Perhaps the most important step to prevent illness is closely monitoring your senior family member.
Keeping track of new symptoms, changes in behavior, and medication usage can help catch illness early. Proactive practices like regular checkups and seeking care immediately result in the best prognosis for any sickness, acute or chronic.
Don’t Rush to the Doctor Every Time
While it’s important to be proactive, not every sneeze, cough, or runny noise should result in a trip to the doctor. Waiting at the doctor’s office could actually MAKE a person sick!
A study published in the journal Infection Control and Hospital Epidemiology determined that children experienced flu-like symptoms with a 3.2% higher probability AFTER visiting a doctor for an annual appointment.
During flu season and general outbreaks, it’s best to avoid medical offices and hospitals unless it’s an emergency (high fever, unusual symptoms, severe vomiting or diarhea, etc).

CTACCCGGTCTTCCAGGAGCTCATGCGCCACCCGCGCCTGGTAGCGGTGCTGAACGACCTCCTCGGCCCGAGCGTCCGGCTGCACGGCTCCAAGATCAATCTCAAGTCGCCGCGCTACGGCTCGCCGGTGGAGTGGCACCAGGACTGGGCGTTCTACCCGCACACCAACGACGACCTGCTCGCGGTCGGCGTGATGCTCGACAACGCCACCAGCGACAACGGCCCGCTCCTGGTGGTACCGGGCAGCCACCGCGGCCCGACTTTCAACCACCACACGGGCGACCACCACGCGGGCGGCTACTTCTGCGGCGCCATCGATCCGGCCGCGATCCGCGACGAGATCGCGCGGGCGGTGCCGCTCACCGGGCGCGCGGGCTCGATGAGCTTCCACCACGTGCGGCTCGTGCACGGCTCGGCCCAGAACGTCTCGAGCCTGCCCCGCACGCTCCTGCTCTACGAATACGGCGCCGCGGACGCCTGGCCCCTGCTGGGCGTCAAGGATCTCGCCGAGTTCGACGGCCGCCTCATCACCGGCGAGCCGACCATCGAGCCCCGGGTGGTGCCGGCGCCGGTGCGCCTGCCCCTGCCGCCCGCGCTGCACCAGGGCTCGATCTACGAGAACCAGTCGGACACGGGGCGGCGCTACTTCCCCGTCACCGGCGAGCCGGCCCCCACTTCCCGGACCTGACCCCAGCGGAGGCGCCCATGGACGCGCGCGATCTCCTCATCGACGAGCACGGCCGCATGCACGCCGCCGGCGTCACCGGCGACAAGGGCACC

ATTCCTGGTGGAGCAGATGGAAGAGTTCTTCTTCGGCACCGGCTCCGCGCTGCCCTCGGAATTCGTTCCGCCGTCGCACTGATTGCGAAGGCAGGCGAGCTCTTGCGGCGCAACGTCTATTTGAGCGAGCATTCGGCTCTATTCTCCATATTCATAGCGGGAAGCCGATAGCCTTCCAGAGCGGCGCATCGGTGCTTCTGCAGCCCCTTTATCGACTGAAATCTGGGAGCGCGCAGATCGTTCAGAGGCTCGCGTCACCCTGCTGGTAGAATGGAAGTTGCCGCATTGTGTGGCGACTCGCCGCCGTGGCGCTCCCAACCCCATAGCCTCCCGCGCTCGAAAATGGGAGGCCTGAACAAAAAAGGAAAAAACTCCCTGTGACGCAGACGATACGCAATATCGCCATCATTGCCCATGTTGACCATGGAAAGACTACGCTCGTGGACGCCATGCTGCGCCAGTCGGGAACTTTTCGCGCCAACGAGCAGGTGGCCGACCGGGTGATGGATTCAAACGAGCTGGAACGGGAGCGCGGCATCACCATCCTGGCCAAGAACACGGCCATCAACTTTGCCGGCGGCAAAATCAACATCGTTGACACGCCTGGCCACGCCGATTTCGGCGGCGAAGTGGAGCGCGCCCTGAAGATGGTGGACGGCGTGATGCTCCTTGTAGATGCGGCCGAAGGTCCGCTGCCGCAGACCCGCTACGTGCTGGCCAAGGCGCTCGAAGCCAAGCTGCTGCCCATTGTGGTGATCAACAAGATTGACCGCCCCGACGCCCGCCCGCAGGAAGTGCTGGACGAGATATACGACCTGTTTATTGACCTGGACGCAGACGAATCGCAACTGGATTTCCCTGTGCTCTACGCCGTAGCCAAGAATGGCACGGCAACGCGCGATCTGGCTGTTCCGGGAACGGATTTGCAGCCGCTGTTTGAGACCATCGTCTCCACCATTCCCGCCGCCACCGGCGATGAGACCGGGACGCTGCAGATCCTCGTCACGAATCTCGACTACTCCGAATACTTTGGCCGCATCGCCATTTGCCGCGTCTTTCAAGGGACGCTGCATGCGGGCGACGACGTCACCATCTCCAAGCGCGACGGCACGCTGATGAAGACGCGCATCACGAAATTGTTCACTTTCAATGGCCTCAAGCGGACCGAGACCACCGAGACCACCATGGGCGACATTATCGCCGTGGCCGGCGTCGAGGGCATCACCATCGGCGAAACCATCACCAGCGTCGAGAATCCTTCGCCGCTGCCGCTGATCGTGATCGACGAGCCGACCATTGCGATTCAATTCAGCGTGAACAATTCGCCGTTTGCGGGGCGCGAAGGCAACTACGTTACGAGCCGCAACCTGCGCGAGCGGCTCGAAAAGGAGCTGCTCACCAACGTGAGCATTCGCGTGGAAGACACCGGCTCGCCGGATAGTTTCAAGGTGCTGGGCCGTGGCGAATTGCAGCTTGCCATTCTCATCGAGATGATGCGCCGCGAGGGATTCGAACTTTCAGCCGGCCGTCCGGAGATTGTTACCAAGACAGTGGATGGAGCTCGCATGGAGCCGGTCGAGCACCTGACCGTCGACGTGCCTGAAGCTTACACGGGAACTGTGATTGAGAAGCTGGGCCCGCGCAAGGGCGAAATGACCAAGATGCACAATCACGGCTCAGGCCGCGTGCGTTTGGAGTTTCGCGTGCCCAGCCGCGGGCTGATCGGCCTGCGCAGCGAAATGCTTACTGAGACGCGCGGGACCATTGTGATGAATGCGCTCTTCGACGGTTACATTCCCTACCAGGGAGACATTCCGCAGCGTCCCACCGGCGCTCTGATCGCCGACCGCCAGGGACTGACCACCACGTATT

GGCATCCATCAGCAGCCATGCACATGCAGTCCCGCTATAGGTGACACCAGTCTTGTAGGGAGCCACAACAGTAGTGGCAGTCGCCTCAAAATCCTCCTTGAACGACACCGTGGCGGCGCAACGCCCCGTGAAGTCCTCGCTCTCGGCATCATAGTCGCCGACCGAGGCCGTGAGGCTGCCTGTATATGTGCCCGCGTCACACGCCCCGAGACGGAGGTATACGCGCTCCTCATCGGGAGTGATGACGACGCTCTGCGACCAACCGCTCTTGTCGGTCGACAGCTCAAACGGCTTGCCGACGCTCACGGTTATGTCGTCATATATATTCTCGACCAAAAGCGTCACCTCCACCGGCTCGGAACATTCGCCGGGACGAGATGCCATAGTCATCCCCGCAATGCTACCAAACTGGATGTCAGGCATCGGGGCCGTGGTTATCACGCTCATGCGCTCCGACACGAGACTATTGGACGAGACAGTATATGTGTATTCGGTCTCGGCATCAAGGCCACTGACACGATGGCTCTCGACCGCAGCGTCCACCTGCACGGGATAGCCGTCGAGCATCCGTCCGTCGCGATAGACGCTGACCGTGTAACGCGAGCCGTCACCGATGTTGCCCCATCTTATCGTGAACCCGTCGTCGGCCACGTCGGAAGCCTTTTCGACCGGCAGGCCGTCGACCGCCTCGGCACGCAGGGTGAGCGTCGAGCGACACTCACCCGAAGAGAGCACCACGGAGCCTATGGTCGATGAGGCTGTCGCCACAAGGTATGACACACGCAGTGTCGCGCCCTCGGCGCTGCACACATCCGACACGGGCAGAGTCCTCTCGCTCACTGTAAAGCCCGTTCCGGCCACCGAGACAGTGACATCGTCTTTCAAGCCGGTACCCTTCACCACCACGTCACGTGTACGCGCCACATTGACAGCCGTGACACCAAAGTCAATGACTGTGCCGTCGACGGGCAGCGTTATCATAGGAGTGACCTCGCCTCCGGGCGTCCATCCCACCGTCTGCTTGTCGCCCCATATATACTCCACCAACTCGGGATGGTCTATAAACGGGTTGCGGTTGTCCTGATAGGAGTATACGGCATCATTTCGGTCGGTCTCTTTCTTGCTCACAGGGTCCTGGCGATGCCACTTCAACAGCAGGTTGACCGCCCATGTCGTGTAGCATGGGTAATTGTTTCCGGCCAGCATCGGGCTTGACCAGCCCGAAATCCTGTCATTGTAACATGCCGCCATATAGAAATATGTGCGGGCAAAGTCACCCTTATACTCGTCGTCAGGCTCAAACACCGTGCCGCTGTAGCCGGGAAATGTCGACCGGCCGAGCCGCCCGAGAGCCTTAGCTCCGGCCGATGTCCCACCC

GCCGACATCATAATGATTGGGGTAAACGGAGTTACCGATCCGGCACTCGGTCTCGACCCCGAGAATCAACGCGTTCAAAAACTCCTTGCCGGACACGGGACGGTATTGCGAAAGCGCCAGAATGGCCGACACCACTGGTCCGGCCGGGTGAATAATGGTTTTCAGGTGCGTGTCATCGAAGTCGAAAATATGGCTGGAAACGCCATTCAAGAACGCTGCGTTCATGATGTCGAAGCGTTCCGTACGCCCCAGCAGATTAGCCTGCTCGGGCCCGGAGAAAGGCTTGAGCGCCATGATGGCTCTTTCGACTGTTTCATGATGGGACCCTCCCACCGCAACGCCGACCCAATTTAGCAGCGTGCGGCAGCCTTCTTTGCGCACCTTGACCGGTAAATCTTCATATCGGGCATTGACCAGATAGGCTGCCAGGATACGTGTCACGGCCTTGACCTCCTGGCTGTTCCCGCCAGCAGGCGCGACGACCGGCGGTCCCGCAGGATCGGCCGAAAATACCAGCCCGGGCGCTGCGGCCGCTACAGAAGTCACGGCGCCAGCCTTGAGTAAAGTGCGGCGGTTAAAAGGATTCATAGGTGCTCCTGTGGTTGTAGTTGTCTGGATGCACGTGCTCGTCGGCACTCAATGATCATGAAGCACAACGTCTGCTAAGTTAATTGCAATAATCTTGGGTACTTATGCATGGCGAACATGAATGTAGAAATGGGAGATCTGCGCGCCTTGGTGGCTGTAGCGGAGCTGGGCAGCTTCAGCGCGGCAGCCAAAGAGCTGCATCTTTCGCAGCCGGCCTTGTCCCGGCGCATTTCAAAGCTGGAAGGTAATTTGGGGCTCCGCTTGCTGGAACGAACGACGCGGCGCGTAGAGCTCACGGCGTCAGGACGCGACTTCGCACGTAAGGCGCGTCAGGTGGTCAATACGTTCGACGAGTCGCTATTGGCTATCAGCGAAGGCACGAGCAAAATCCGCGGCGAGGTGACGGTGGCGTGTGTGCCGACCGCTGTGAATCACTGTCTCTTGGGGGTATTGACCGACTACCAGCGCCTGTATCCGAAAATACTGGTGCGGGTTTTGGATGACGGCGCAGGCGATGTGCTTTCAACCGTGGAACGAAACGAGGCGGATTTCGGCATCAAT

How do I Help a Family Member That is Already Sick?
If a senior family member is already sick, you should continue to practice the 5 steps above as well as consulting a doctor in-person or via tele/video conference.
If you are unable to care for a senior loved one, short term care is an option to consider. Also known as respite care, short term care is offered at assisted living homes across the country for those dealing with acute or chronic illness, post-surgery recovery, and temporary nonavailability of a caretaker.
Sandyside Senior Living
This information was provided by Sandyside Senior Living in White Lake, Michigan. Sandyside specializes in advanced care for seniors with dementia, Parkinson’s, MS, and all age-related illness.
Interested in learning more about Sandyside Senior Living? Contact Sandyside online, or call at (248) 698-3700.